Good Stories



 John Lang

p> While at UBC in the early 60s I spent my summers as an employee of the Standard Oil Company. In those pre-self-service days, every car that drove into a Standard Oil gas station had its windshield washed, tire pressure checked, under-the-hood examined. We wore white uniforms, including a wedge cap. As a part-timer, my job was mostly at the front end, serving customers at the pumps, but I also did my fair share of lube jobs, tire repairs, lot sweeping and rest-room cleaning. I was a ‘floater’, assigned to stations in the Vancouver area as needed, and thus had the opportunity to meet most of the full-time employees in Standard’s Vancouver gas station empire. They were a fine lot of fellows, generous, hard-working, helpful and funny. I often think of them and wonder what became of them.

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WRESTLING THE HURRICANE By Jim Midwinter (Article)

Jim Midwinter


The voyage began auspiciously enough, even joyously: my birthday, my last day in the Public Service of Canada, and my last day as ambassador to Venezuela. We (my wife, Sally, and 1) had a glorious send-off from the elegant Caraballeda Yacht Club where we had been privileged to be honourary members during our tour of duty in that South American republic. A spirited gathering of staff and other friends; then, as prearranged, we cast off just as the sun dipped below the horizon.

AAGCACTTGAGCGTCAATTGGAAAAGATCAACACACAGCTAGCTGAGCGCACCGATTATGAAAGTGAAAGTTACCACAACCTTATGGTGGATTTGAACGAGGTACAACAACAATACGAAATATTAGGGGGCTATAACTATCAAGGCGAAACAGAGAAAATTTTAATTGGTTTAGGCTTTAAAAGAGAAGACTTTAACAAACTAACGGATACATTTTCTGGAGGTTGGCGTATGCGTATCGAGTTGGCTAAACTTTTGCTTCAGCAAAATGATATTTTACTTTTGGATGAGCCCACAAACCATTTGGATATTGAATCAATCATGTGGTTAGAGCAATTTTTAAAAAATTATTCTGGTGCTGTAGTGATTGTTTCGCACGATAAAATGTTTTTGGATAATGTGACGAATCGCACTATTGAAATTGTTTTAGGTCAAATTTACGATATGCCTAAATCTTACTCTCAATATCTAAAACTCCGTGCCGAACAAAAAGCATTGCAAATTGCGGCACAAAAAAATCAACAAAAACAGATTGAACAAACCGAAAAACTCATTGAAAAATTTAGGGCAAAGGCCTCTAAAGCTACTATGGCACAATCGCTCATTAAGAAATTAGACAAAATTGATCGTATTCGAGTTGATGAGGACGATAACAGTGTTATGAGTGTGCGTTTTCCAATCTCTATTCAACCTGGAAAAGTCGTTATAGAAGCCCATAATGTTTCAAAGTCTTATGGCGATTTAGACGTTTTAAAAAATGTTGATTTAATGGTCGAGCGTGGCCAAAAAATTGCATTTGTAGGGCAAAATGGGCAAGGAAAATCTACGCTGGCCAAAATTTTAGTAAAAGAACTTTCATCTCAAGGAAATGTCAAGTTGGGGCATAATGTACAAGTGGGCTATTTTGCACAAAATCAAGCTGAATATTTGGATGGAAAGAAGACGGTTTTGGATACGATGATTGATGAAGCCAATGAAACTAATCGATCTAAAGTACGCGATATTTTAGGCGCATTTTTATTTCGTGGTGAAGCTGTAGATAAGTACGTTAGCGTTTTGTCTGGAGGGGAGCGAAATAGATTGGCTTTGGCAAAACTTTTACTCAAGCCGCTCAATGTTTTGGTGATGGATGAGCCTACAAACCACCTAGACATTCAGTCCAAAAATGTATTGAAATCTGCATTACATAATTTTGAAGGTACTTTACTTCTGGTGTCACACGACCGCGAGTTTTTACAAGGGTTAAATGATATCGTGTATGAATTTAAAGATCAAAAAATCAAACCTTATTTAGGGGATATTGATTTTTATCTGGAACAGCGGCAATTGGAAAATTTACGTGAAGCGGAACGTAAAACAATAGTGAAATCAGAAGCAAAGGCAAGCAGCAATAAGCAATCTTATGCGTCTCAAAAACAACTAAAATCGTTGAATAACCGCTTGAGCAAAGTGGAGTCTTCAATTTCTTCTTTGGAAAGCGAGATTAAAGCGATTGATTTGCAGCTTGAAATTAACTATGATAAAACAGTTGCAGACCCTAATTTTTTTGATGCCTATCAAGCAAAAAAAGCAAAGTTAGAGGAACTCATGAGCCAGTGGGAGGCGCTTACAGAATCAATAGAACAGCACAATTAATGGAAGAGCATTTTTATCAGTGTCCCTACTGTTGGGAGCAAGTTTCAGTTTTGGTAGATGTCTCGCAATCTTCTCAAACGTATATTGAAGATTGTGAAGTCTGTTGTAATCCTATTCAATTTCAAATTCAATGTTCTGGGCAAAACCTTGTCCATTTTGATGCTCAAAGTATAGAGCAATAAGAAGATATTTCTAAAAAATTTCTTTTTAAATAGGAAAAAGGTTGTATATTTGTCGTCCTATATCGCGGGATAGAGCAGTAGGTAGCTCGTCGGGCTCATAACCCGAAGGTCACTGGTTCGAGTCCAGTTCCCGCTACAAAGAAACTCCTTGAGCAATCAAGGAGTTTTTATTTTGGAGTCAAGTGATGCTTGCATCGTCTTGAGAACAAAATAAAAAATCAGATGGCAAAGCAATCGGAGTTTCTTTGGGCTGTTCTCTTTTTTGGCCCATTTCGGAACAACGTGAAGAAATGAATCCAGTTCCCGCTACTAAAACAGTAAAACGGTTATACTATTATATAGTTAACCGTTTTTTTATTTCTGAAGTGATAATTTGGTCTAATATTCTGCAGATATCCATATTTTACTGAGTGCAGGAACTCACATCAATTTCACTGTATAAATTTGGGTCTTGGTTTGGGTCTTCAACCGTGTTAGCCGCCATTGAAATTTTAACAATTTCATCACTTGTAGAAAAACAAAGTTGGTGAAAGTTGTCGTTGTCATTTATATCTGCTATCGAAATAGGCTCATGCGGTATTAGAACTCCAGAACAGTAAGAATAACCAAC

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ALL RHODES LEAD TO ROME By Roger Lucy (Article)

Roger Lucy

All Rhodes Lead to Rome - a Middle Power’s Course Through a Uni-polar World

The following is an object lesson to what happens to smaller states that wittingly or not ruffle the feathers of the super-power of the day.

In the mid-second century BC, the Greek historian Polybius, an enforced guest of the Romans, chronicled how, in the space of half a century, Rome came to dominate the Oekumenie, the known world.

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JULY 15, 1946 By Pierre Beemans (Article)


pierres photo

Pierre Beemans

July 15, 1946. That was the date on the yellowed pages of Maclean’s Magazine that I tugged out of a blocked-up space in our foundation wall a few months ago, along with the Friday, May 20, 1949 edition of The Ottawa Journal. I had pulled down a section of drywall in the basement to check the insulation and spotted what appeared to be an old vent hole. Someone, many years ago, had packed the exit in the outside wall with cement, and simply plugged the inside cavity with old paper.

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Pierre and Adrianna Beemans

It had almost become one of those some-day-when-I-win-the-lottery things. For years now, it had been that one day when Adriana got her driver’s licence we were going to take a road trip together through deepest Middle America, going to neat places and out of the way towns and catching up on some serious father-daughter bonding.

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malcolm.jpg                                                         Tales from North Frontenac

Malcolm Leith





One of our first retirement projects was to care for a friend’s cottage for a couple of years while they were off in foreign parts doing what we had done for more postings than most normal people would consider reasonable. In the course of this house sitting enterprise, we came to the conclusion that we might like a place of our own where we could putter around while waiting for future grandchildren to appear on the scene.

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